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5 - Menopause and the ‘menoboom’: how older women are desexualised by culture

Published online by Cambridge University Press:  18 April 2023

Paul Simpson
Affiliation:
Edge Hill University, Ormskirk
Paul Reynolds
Affiliation:
The Open University, Milton Keynes
Trish Hafford-Letchfield
Affiliation:
University of Strathclyde
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Summary

Introduction

It is sometimes said that women of a certain age constitute a ‘third sex’, and in truth, while they are not males, they are no longer females.

(De Beauvoir, 1949 [1997], p 63)

Although written 70 years ago, Simone de Beauvoir's description of women of a certain age as a ‘third sex’ illuminates the uneasy relationship that still exists between gender and age, visible in the continuing cultural ambivalence towards female ageing, and in particular towards the older (post-menopausal) female body as a site for the continued performance of femininity and sexuality (used here to refer explicitly to sexual interest/desire). The cultural as well as the subjective gaze continues to characterise the process of female ageing as one of loss; a journey of inevitable decline. The focus of this trajectory of decline is the menopause: the biological process that ends menstruation and thereby a woman's reproductive life, but by which the female body is both desexualised and degendered by prevailing culture. In exploring the deeply problematic relationship between menopause, sex and sexuality, I draw on selected data from a wider research study (see Anderson, 2019), gathered between 2012 and 2015: a menopause narrative published in the ‘lifestyle’ section of the Daily Mail newspaper (representative of a number of such publicprivate discourses at the time); and two texts from the growing subgenre of semi-autobiographical midlife narratives. I compare these public voices with the private voices of individual accounts of a number of midlife women, using data from a series of qualitative interviews.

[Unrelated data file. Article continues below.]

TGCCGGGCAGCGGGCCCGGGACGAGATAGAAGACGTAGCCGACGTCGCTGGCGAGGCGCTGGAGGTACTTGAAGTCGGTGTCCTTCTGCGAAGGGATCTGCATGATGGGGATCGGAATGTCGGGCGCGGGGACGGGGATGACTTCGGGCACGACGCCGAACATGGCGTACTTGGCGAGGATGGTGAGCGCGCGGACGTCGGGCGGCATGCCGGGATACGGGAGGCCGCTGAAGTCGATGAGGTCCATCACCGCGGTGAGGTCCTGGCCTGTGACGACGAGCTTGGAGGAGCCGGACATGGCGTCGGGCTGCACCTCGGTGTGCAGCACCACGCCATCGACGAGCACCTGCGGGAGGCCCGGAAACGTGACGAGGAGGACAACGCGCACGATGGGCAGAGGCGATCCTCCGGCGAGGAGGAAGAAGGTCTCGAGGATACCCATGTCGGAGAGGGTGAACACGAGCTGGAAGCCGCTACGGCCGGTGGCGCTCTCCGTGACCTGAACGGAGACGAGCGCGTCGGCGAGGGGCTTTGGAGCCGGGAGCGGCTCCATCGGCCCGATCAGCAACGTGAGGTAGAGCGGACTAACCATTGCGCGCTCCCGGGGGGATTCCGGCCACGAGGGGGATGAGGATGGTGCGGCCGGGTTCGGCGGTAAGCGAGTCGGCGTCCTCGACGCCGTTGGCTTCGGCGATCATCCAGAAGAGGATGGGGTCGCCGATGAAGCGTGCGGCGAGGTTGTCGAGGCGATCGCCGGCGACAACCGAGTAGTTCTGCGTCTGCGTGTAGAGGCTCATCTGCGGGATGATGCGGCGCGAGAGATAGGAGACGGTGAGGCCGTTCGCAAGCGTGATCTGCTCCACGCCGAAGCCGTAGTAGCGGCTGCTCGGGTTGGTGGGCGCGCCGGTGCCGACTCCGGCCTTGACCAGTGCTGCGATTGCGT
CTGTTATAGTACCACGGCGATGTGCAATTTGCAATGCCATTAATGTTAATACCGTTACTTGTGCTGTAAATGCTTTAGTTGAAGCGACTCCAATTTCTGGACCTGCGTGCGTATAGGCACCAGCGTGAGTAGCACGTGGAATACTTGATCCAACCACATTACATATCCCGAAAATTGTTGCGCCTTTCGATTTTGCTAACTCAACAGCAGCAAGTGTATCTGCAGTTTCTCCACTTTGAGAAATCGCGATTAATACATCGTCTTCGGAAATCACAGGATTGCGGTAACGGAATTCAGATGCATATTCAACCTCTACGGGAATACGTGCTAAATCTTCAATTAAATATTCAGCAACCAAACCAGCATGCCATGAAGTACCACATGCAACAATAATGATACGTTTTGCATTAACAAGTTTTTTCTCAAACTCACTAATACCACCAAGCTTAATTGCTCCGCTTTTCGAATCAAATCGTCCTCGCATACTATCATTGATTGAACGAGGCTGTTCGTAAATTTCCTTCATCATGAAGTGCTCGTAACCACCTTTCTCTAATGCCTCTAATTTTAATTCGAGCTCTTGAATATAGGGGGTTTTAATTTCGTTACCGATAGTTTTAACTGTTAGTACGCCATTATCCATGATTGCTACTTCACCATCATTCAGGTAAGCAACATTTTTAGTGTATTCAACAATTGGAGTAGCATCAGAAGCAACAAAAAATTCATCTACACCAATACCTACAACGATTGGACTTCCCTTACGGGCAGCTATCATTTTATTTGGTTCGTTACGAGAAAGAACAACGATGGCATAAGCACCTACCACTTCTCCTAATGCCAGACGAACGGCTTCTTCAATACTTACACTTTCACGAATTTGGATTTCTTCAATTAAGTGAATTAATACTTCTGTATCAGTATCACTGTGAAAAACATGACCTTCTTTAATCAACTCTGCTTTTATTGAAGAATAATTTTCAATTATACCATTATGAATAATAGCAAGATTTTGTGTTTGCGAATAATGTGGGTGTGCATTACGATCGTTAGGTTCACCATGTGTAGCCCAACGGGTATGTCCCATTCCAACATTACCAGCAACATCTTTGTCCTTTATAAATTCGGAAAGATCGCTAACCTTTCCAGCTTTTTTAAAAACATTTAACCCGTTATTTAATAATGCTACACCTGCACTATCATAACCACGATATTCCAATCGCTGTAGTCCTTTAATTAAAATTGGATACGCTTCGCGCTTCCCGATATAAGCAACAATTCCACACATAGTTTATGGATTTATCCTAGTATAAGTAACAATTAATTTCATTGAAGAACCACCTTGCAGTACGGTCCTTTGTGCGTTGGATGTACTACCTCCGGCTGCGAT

The self-described age theorist Margaret Gullette contends that the menopause is culturally constructed by a profusion of menopause discourses which she terms ‘the menoboom’ (1997, p 98). My analysis unpacks the role of the ‘menoboom’ in shaping the experiences of individual women; by artificially conflating menopause with decline, a normal biological process becomes a narrative of loss: of physical strength; of emotional stability; and of sexual attractiveness.

Sadie Wearing (2007, p 284) describes the ‘often unexamined links’ between gender, ageing and sex, and indeed, the complex reciprocal relationship between ageing and gender has historically been somewhat neglected as an area of academic enquiry. This study has, therefore, an important contribution to make to what is still an under-explored and under-examined area within the field of gender studies, but, as importantly, in the wider world.

Type
Chapter
Information
Desexualisation in Later Life
The Limits of Sex and Intimacy
, pp. 77 - 94
Publisher: Bristol University Press
Print publication year: 2021

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